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Lifetime achievement

review - Anthony Caro: Quest for the New Sculpture By Ian Barker. Lund Humphries, 2004. 360pp. £30

Anthony Caro reached his 80th birthday in March 2004. For more than 60 years he has made sculpture and, in that time, his work has traced a rich and complex line across the face of 20th-century art. Numerous books, catalogues and essays have recorded each distinct stage of this line as it has evolved.

The claim of the present book is that it illuminates the course of Caro's work - 'his quest for a new language for sculpture' - by assembling a sequence of contemporary writings. A principal source, particularly for the period up to the mid-1980s, is Caro's unpublished correspondence with other artists and critics. There are also interviews, published and unpublished, that Caro has given to critics and journalists, and, as counterpoint to the artist's own narrative, there is a selection of reviews, both favourable and critical. The text is accompanied by numerous images, both of the works themselves and of occasions in Caro's life.

I first became aware of Caro in the 1960s, just when his early works in steel marked a break with the tradition of English modern sculpture most strongly represented by Hepworth and Moore. Pieces such as Early One Morning (1962) and Prairie (1967) were revelatory, both as statements of the new sculpture and in their resonance for the sister art of architecture.

The principal virtue of this book is how it connects Caro's biography, his travels and friendships with the development of his thought as a sculptor. The influence of visits to America on the development of the early work, his links with artists David Smith, Kenneth Noland and Jules Olitski, and with critics Michael Fried and, particularly, Clement Greenberg, are revealed in great and compelling detail. The subsequent narrative brings equally important understanding to the later twists and turns of the work as new issues of materiality, scale and content were confronted.

Although, perhaps, a secondary theme in the big picture, Caro's relationship with architecture and architects runs from beginning to end of the book. He enjoyed a life-long friendship with Alison and Peter Smithson, who were architects for the conversion of the stable in Hampstead that became his home and studio. One intriguing architecture/sculpture connection, partly influenced by the Smithsons, was Caro's transformation of the plan of Ronchamp into the figurative sculpture Square Nude (1956). Louis Kahn and J°rn Utzon are other architects he admires: 'I'll go miles to see a building by them, ' he says.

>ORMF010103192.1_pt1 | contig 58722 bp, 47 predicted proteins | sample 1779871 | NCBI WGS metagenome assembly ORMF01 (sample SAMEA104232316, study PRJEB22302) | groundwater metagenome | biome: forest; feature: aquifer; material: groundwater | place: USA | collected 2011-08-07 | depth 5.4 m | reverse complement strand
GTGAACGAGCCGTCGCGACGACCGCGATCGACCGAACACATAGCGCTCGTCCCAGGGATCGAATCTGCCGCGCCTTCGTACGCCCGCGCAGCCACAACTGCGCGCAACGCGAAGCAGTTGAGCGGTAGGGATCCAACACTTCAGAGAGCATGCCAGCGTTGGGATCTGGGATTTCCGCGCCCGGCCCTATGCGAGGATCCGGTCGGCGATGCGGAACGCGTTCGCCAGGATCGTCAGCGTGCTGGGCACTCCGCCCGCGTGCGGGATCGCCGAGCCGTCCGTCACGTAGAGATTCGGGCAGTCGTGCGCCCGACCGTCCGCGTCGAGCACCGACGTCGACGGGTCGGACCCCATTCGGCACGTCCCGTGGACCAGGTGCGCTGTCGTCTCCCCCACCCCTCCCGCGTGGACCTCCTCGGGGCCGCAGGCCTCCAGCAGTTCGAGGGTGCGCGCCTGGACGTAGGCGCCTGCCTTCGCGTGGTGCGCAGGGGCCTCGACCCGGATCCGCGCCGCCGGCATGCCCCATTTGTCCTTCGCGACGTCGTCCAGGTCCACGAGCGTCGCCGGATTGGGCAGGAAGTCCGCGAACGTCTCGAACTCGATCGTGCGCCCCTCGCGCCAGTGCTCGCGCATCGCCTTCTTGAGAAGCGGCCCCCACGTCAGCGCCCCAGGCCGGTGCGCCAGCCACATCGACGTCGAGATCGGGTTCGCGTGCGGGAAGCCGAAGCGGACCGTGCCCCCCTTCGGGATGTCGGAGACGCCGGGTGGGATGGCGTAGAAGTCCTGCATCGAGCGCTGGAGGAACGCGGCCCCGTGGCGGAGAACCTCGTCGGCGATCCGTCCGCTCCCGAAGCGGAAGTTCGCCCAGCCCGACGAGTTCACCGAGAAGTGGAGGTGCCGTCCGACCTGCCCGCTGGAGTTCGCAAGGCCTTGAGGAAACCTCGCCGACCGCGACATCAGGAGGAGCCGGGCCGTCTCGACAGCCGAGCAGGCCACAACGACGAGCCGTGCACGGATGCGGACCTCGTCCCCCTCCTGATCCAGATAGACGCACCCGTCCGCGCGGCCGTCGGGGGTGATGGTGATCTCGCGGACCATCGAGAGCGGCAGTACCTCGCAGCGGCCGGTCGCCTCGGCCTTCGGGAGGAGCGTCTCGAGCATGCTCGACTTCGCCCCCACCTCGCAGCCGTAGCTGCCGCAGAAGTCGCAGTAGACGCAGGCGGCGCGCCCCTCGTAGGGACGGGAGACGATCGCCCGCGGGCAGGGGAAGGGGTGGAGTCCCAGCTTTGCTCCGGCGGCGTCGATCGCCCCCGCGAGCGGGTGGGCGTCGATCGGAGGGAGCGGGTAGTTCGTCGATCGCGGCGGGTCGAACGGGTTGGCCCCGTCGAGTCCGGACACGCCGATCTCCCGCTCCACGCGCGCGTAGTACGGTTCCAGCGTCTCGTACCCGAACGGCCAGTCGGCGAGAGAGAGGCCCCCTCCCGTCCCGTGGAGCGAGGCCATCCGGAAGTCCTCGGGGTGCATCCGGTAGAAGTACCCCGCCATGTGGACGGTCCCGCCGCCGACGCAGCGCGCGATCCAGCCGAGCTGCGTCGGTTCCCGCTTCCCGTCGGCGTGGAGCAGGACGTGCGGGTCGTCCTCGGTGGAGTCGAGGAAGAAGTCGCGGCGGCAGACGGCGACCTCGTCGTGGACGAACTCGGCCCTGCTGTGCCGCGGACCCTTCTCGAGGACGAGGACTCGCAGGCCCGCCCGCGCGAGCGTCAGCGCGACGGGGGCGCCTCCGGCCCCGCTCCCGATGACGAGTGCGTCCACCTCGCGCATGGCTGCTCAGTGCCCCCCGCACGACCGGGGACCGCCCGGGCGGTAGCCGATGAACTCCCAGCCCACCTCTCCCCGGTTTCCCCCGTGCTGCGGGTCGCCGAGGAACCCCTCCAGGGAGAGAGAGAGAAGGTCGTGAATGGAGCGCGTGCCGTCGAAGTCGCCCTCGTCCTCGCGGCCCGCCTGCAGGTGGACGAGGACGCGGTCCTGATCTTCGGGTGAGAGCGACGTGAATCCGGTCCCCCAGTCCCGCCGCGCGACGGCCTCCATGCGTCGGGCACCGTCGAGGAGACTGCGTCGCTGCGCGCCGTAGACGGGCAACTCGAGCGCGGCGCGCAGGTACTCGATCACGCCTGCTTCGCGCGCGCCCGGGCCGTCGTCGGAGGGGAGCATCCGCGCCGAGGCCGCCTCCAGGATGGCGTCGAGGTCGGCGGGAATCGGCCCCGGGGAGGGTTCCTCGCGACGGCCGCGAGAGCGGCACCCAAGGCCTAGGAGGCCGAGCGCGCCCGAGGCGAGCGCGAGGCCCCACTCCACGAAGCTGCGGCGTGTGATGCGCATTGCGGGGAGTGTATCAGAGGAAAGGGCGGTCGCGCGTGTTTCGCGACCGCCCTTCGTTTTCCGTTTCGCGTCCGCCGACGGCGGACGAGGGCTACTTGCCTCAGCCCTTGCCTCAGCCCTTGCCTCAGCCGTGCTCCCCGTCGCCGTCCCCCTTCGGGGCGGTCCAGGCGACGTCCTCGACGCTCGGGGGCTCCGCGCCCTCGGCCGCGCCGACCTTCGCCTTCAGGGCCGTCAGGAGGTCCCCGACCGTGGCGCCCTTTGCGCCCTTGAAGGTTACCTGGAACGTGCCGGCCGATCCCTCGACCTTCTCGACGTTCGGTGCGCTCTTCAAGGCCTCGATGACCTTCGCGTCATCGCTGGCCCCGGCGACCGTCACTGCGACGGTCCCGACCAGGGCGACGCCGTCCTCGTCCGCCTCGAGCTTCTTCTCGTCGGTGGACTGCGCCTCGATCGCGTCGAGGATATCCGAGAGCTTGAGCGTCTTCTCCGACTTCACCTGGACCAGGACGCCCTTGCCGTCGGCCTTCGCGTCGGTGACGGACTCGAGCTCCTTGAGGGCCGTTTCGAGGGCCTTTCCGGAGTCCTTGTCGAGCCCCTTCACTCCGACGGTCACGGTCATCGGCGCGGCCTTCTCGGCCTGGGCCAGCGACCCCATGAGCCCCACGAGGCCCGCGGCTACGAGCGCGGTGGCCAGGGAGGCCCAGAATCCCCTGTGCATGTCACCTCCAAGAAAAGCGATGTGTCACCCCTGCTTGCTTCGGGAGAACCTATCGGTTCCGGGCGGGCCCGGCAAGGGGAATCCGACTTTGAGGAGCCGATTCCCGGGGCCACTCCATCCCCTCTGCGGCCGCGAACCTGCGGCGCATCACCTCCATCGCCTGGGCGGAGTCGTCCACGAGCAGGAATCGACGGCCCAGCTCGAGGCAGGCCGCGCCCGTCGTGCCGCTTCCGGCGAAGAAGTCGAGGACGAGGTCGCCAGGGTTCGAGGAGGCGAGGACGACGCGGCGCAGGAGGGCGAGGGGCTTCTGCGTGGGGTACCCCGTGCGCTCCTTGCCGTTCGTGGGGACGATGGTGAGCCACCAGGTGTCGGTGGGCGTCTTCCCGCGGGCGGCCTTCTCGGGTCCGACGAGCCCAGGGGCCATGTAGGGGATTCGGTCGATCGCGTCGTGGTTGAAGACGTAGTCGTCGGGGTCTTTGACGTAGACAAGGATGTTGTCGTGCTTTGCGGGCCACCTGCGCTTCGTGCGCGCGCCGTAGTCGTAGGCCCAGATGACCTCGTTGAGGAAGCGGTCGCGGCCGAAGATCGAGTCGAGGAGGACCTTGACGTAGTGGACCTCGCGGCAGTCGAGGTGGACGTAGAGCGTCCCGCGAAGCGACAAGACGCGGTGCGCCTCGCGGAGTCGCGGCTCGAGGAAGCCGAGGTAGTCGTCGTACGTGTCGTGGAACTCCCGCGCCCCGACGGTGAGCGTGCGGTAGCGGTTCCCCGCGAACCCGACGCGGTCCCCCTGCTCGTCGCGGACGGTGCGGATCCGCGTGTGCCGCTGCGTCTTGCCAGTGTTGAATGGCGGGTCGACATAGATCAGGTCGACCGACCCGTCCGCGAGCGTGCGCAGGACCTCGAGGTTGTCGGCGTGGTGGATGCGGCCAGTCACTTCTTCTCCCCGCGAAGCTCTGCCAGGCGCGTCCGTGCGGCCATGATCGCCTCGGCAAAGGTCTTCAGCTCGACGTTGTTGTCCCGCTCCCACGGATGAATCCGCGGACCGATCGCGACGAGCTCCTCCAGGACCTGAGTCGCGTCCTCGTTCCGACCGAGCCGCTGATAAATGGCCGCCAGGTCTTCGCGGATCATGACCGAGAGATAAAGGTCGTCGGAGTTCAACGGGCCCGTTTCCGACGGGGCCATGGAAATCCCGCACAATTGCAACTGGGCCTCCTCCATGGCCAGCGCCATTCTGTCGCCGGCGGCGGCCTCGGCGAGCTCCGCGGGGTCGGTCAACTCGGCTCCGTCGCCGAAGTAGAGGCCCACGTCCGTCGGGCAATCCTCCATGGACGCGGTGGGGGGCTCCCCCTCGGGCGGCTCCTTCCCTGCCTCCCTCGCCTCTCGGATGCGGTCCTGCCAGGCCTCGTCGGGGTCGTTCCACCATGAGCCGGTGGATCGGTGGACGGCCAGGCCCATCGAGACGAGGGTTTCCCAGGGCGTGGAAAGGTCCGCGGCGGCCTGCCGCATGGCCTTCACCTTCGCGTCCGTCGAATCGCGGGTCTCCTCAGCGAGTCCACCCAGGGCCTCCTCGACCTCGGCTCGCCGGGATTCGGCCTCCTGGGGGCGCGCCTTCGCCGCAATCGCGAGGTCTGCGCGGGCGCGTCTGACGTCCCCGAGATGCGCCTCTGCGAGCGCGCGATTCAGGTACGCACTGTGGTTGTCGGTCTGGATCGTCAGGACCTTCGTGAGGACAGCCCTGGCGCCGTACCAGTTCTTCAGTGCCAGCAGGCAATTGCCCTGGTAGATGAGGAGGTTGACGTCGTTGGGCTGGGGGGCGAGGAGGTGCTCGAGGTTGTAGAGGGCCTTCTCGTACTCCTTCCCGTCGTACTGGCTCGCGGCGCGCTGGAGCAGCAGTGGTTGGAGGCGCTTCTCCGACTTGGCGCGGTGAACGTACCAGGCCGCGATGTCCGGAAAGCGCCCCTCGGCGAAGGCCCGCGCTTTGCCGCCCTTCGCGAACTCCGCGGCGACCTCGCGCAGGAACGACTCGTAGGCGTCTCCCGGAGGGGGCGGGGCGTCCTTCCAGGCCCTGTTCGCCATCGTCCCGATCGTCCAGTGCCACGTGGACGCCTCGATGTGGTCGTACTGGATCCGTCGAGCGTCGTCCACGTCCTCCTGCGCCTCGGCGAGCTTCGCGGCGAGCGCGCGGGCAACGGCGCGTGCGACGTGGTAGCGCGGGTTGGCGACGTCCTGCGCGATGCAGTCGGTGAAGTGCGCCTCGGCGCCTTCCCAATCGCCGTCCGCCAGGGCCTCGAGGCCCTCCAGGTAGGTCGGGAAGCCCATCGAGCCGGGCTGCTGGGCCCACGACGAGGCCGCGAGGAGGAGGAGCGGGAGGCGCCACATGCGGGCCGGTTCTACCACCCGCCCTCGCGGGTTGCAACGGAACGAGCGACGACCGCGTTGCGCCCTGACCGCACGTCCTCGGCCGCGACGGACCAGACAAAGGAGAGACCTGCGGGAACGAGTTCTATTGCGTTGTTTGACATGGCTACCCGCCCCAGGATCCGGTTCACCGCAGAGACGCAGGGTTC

There have also been significant collaborations with I M Pei and Tadao Ando in the installation of Caro exhibitions at, respectively, Washington and Tokyo. In the work itself, the most overt reference to architecture is to be found in the 'sculpitecture' of the 1980s, and the texts surrounding this phase are full of insights into the similarities of and differences between the two arts.

Two particularly powerful occasions when sculpture and architecture came together were the great retrospective installation of Caro's works at the Trajan Markets in Rome in 1992 and of the recent ensemble The Last Judgement in the Antichi Granai, Venice, during the 1999 art biennale. In Rome, the dialogue of modern sculpture and ancient structure brought new meaning to each, and in Venice the stark industrial simplicity of the Granai was transformed by the presence of Caro's evocative cabinets.

In attempting to bring order to this extraordinary corpus, Barker suggests that we keep in mind 'three axes'. The first is that of materiality, its nature and potential; second is the axis of figuration-abstraction; third is the question of narrative. As a broad framework this is helpful, and it is validated by the content of the book. But thankfully there is no attempt to map it literally onto the work, which, in its richness and complexity, is too multivalent to succumb to simple classification.

In January next year there is to be a major Caro retrospective at Tate Britain. This beautifully produced book is a fitting prelude to that, and is essential reading for all who seek out the background to the production of art.

Dean Hawkes is an architect in Cambridge

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